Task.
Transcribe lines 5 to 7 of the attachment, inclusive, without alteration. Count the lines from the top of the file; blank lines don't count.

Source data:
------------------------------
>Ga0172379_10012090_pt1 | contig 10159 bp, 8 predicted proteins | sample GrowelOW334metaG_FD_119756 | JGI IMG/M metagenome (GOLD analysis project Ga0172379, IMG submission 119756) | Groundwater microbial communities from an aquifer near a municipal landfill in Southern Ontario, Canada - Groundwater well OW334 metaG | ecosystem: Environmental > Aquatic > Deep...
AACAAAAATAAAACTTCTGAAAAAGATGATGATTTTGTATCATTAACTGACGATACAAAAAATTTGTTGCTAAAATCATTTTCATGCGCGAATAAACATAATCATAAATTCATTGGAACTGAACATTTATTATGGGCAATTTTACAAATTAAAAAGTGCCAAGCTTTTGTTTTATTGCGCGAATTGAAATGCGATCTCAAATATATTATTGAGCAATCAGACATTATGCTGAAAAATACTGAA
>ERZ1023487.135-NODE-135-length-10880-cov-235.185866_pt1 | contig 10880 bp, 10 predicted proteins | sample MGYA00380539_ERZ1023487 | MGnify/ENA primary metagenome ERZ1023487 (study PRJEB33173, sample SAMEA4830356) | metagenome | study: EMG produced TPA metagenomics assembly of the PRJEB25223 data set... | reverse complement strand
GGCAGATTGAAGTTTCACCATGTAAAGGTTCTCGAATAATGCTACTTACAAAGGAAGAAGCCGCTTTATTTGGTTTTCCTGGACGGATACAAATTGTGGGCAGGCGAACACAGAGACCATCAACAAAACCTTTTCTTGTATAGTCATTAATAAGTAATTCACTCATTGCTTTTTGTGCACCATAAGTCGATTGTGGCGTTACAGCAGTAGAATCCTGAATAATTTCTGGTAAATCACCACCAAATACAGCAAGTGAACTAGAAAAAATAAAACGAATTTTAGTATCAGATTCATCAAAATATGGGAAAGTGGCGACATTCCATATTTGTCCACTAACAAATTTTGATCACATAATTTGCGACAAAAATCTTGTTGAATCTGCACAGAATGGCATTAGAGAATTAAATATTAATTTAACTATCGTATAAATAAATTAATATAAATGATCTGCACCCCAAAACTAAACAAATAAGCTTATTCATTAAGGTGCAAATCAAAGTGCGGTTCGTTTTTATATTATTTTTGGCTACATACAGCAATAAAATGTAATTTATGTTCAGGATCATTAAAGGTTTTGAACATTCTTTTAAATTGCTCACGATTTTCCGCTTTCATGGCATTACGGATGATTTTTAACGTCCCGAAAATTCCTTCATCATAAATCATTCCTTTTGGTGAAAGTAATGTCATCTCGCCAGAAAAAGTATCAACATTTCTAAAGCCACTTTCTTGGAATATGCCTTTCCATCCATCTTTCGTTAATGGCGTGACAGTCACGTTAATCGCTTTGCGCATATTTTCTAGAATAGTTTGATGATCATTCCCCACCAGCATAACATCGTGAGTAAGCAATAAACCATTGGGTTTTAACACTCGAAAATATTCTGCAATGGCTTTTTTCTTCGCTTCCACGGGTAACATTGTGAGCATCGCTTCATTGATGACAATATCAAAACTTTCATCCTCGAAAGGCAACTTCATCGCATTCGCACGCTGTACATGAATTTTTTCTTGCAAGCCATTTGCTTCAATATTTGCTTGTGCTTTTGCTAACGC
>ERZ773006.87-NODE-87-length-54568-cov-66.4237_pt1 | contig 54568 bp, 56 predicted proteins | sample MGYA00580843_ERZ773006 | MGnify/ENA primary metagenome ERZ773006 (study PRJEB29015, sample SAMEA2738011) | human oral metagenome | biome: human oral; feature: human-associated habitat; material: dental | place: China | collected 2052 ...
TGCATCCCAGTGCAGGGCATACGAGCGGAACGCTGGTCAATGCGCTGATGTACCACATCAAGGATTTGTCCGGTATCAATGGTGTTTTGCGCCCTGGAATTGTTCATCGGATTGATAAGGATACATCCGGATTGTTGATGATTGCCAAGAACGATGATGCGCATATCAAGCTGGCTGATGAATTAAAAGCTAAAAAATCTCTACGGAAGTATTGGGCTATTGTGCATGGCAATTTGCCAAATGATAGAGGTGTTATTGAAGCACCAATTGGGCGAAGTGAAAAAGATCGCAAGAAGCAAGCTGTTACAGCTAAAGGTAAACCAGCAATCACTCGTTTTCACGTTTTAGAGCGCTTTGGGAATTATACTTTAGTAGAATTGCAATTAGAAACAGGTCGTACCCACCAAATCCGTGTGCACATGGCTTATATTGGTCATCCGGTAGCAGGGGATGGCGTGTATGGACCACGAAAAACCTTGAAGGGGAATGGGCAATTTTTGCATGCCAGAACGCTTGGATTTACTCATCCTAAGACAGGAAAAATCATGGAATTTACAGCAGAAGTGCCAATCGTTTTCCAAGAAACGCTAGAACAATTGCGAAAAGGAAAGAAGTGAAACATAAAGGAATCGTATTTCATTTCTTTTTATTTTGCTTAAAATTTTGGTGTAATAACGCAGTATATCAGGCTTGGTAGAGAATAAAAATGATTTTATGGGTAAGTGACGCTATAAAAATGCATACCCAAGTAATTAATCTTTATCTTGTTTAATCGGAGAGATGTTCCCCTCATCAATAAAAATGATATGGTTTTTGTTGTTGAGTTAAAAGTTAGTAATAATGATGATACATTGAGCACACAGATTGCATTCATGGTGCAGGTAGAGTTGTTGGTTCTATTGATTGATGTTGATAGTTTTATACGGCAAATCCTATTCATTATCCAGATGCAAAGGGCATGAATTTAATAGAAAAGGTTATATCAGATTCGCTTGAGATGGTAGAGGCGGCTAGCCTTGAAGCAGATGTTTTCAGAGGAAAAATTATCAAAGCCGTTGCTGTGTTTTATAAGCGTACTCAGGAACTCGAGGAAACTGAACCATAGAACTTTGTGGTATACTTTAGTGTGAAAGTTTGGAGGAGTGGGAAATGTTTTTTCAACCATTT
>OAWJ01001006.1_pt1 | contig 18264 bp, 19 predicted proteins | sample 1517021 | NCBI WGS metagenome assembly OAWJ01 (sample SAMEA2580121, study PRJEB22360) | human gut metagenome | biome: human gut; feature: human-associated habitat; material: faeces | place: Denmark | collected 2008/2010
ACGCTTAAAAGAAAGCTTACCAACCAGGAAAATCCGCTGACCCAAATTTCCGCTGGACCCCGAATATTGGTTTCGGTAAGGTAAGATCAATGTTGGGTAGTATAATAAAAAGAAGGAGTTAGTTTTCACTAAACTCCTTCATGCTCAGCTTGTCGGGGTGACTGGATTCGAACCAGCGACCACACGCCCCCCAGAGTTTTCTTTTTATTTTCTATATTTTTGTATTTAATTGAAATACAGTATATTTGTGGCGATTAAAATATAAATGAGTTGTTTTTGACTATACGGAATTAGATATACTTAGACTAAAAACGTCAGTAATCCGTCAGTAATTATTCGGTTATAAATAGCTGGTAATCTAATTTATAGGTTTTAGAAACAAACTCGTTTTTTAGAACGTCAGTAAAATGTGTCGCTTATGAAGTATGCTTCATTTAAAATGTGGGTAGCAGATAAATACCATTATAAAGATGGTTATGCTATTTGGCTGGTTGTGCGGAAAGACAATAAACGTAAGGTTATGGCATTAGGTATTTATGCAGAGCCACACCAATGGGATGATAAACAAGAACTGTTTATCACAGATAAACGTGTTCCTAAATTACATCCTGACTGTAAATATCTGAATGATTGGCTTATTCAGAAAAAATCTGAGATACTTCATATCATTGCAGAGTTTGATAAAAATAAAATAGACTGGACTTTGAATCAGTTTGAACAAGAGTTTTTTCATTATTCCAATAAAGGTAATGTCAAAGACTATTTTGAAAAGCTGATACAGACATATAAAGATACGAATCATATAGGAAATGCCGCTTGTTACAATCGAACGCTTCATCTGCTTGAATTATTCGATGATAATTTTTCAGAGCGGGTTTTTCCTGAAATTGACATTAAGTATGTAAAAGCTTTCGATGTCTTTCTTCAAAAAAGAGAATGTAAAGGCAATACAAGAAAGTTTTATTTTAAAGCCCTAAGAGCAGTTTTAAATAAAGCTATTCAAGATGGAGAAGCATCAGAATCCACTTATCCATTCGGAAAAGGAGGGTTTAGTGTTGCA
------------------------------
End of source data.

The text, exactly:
>ERZ773006.87-NODE-87-length-54568-cov-66.4237_pt1 | contig 54568 bp, 56 predicted proteins | sample MGYA00580843_ERZ773006 | MGnify/ENA primary metagenome ERZ773006 (study PRJEB29015, sample SAMEA2738011) | human oral metagenome | biome: human oral; feature: human-associated habitat; material: dental | place: China | collected 2052 ...
TGCATCCCAGTGCAGGGCATACGAGCGGAACGCTGGTCAATGCGCTGATGTACCACATCAAGGATTTGTCCGGTATCAATGGTGTTTTGCGCCCTGGAATTGTTCATCGGATTGATAAGGATACATCCGGATTGTTGATGATTGCCAAGAACGATGATGCGCATATCAAGCTGGCTGATGAATTAAAAGCTAAAAAATCTCTACGGAAGTATTGGGCTATTGTGCATGGCAATTTGCCAAATGATAGAGGTGTTATTGAAGCACCAATTGGGCGAAGTGAAAAAGATCGCAAGAAGCAAGCTGTTACAGCTAAAGGTAAACCAGCAATCACTCGTTTTCACGTTTTAGAGCGCTTTGGGAATTATACTTTAGTAGAATTGCAATTAGAAACAGGTCGTACCCACCAAATCCGTGTGCACATGGCTTATATTGGTCATCCGGTAGCAGGGGATGGCGTGTATGGACCACGAAAAACCTTGAAGGGGAATGGGCAATTTTTGCATGCCAGAACGCTTGGATTTACTCATCCTAAGACAGGAAAAATCATGGAATTTACAGCAGAAGTGCCAATCGTTTTCCAAGAAACGCTAGAACAATTGCGAAAAGGAAAGAAGTGAAACATAAAGGAATCGTATTTCATTTCTTTTTATTTTGCTTAAAATTTTGGTGTAATAACGCAGTATATCAGGCTTGGTAGAGAATAAAAATGATTTTATGGGTAAGTGACGCTATAAAAATGCATACCCAAGTAATTAATCTTTATCTTGTTTAATCGGAGAGATGTTCCCCTCATCAATAAAAATGATATGGTTTTTGTTGTTGAGTTAAAAGTTAGTAATAATGATGATACATTGAGCACACAGATTGCATTCATGGTGCAGGTAGAGTTGTTGGTTCTATTGATTGATGTTGATAGTTTTATACGGCAAATCCTATTCATTATCCAGATGCAAAGGGCATGAATTTAATAGAAAAGGTTATATCAGATTCGCTTGAGATGGTAGAGGCGGCTAGCCTTGAAGCAGATGTTTTCAGAGGAAAAATTATCAAAGCCGTTGCTGTGTTTTATAAGCGTACTCAGGAACTCGAGGAAACTGAACCATAGAACTTTGTGGTATACTTTAGTGTGAAAGTTTGGAGGAGTGGGAAATGTTTTTTCAACCATTT
>OAWJ01001006.1_pt1 | contig 18264 bp, 19 predicted proteins | sample 1517021 | NCBI WGS metagenome assembly OAWJ01 (sample SAMEA2580121, study PRJEB22360) | human gut metagenome | biome: human gut; feature: human-associated habitat; material: faeces | place: Denmark | collected 2008/2010